June 23, 2009 by Canadian Underwriter
The Insurance Brokers Association of B.C. (IBABC) has asked the B.C. government for legislative changes that would prohibit insurers’ ability to collect information for the purpose of credit scoring.
“Our position is that we don’t want credit scoring to be an underwriting factor in B.C., and the best way to ensure that is to prohibit it by statute,” Trudy Lancelyn, deputy executive director of IBABC, said in an email.
IBABC observes on its Web site that Alberta’s superintendent of insurance in December 2008 issued a notice that insurers could be fined up to Cdn$25,000 for requiring a customer to consent to a credit report as a condition of obtaining a policy premium quote.
In Ontario, brokers have asked their provincial government to issue a ban on using credit scoring for the purpose of underwriting home insurance. Ontario insurers are currently not allowed to use credit scoring in auto insurance.
“While IBABC is not aware of credit-scoring abuses with insurance transactions in B.C., the IBABC is concerned that current legislation actually enables the practice,” IBABC says in an online posting.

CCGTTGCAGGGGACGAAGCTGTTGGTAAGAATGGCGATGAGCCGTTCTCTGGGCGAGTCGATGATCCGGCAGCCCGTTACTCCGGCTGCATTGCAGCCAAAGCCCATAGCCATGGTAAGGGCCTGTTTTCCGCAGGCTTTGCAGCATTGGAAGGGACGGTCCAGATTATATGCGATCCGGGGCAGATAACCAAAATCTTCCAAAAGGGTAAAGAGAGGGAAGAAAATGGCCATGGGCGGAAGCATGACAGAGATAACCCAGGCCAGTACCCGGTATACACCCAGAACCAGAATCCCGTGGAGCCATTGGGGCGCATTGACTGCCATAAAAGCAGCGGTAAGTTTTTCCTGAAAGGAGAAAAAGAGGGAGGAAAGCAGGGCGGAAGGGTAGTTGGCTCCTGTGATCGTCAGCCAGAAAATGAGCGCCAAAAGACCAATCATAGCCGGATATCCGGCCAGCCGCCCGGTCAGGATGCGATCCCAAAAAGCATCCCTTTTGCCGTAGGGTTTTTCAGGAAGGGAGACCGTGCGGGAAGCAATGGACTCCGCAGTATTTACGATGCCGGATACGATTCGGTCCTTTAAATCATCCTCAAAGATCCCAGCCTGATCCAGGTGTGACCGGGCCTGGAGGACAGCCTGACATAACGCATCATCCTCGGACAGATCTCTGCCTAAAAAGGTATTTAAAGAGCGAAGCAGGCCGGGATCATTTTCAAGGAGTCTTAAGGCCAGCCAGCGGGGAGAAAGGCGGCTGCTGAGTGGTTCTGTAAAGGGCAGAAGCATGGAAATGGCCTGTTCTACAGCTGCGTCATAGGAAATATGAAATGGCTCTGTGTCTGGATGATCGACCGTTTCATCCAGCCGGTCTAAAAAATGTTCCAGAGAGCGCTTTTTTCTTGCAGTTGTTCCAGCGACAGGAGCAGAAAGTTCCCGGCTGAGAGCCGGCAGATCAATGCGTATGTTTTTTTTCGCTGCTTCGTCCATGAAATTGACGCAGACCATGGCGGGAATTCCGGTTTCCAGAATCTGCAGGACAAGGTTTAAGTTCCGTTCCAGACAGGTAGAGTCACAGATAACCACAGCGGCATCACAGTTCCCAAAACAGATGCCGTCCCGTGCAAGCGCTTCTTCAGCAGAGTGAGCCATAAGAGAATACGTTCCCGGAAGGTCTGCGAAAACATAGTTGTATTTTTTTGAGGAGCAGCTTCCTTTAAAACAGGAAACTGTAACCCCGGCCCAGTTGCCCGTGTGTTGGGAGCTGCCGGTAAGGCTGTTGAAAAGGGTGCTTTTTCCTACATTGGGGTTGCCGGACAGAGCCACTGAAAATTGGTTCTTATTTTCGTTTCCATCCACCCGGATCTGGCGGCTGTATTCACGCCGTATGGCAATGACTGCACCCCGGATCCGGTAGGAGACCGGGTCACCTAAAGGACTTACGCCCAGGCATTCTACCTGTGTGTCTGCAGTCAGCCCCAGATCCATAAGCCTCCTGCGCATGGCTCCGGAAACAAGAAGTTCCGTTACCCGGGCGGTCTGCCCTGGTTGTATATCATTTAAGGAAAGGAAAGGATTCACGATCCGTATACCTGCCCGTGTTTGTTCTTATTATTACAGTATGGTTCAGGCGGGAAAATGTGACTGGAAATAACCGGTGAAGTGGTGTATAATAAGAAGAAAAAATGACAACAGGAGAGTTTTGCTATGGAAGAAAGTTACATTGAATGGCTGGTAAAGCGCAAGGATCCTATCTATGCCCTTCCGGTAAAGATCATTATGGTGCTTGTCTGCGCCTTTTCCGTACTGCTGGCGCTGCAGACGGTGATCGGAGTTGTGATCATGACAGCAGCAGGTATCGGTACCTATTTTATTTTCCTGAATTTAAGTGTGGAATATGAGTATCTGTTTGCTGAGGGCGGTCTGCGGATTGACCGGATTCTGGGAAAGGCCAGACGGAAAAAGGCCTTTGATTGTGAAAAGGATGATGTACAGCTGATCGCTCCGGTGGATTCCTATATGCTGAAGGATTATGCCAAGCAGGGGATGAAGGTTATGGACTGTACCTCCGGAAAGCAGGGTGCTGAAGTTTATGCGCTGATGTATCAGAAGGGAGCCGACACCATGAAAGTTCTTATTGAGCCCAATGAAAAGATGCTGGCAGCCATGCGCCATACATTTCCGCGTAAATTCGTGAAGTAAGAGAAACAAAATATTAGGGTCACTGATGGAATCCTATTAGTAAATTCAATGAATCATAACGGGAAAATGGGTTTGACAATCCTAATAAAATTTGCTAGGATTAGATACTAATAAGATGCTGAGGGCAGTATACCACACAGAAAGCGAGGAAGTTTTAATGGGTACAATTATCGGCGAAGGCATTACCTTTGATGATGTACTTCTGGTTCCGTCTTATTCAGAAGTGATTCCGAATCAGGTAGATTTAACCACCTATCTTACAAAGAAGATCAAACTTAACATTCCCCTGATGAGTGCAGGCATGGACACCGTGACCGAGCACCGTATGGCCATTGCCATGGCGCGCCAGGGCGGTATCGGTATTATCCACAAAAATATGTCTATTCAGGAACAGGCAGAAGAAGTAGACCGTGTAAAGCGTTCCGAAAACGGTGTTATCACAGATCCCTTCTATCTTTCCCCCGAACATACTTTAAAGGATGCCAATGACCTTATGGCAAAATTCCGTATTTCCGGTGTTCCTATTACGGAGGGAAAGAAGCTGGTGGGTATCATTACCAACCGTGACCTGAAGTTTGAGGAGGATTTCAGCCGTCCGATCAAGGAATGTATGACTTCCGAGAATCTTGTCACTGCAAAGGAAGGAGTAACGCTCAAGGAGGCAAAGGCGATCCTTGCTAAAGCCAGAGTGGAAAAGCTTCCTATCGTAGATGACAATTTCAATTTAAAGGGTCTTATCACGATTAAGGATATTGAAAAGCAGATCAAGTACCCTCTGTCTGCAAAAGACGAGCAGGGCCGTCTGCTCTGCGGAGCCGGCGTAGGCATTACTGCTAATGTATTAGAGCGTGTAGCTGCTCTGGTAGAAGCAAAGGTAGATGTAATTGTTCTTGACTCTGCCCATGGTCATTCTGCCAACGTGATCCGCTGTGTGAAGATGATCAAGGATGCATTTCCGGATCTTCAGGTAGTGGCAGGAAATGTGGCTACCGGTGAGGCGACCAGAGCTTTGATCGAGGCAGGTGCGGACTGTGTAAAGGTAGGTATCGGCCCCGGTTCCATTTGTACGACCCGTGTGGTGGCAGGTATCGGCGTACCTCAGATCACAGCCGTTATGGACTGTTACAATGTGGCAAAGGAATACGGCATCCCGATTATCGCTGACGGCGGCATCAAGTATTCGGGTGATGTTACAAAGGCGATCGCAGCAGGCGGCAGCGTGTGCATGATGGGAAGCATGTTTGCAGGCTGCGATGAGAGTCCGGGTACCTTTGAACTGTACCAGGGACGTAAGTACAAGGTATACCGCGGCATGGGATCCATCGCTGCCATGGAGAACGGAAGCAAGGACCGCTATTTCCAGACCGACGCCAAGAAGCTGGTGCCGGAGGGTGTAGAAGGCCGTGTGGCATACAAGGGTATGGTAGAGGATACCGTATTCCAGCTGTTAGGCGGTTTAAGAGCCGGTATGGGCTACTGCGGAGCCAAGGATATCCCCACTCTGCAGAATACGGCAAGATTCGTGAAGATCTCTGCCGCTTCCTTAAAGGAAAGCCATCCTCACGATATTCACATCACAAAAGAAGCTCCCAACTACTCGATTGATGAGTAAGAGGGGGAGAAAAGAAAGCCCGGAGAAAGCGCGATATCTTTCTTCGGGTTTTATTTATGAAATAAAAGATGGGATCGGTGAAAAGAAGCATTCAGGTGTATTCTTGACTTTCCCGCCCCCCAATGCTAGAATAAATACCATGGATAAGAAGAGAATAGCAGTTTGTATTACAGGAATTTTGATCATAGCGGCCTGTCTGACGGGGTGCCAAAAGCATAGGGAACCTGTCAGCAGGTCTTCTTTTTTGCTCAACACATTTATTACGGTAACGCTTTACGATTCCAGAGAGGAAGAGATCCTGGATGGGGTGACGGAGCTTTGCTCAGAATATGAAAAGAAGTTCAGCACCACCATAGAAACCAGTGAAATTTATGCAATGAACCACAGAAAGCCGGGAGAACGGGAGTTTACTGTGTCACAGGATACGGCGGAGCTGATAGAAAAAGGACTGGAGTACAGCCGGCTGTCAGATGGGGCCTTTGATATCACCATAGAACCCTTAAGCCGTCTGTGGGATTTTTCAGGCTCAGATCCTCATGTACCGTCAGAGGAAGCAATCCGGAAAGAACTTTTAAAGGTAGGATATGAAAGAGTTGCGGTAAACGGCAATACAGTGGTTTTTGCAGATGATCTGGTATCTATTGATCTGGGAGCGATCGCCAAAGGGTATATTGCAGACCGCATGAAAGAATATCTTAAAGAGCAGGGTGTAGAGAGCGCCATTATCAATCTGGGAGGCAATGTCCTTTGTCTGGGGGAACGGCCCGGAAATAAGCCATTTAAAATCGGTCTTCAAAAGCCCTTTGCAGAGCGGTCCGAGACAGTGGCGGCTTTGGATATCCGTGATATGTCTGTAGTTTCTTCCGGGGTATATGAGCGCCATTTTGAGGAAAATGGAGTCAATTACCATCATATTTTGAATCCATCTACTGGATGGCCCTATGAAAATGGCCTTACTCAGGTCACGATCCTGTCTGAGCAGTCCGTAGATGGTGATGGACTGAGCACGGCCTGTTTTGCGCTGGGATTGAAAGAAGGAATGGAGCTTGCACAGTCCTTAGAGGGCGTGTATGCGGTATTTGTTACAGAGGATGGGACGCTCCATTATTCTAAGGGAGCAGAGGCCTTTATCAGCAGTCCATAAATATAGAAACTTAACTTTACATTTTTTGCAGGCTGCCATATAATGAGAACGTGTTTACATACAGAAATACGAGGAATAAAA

Canadian privacy legislation requires consumers to provide informed consent for the use of information beyond that which is required to fulfill specified purposes.
“But some financial institutions collect blanket consent to share information with their other operational divisions and for undisclosed purposes,” IBABC says.
IBABC has urged the B.C. government “to increase consumer protection by aligning and strengthening the Personal Information Protection Act regarding [the issue of] blanket consent.”
The association also seeks to “amend” sections 107, 108 and 110 of Part 6 (Credit Reporting) of B.C.’s Business Practices & Consumer Protection Act, which currently allow insurance credit scoring.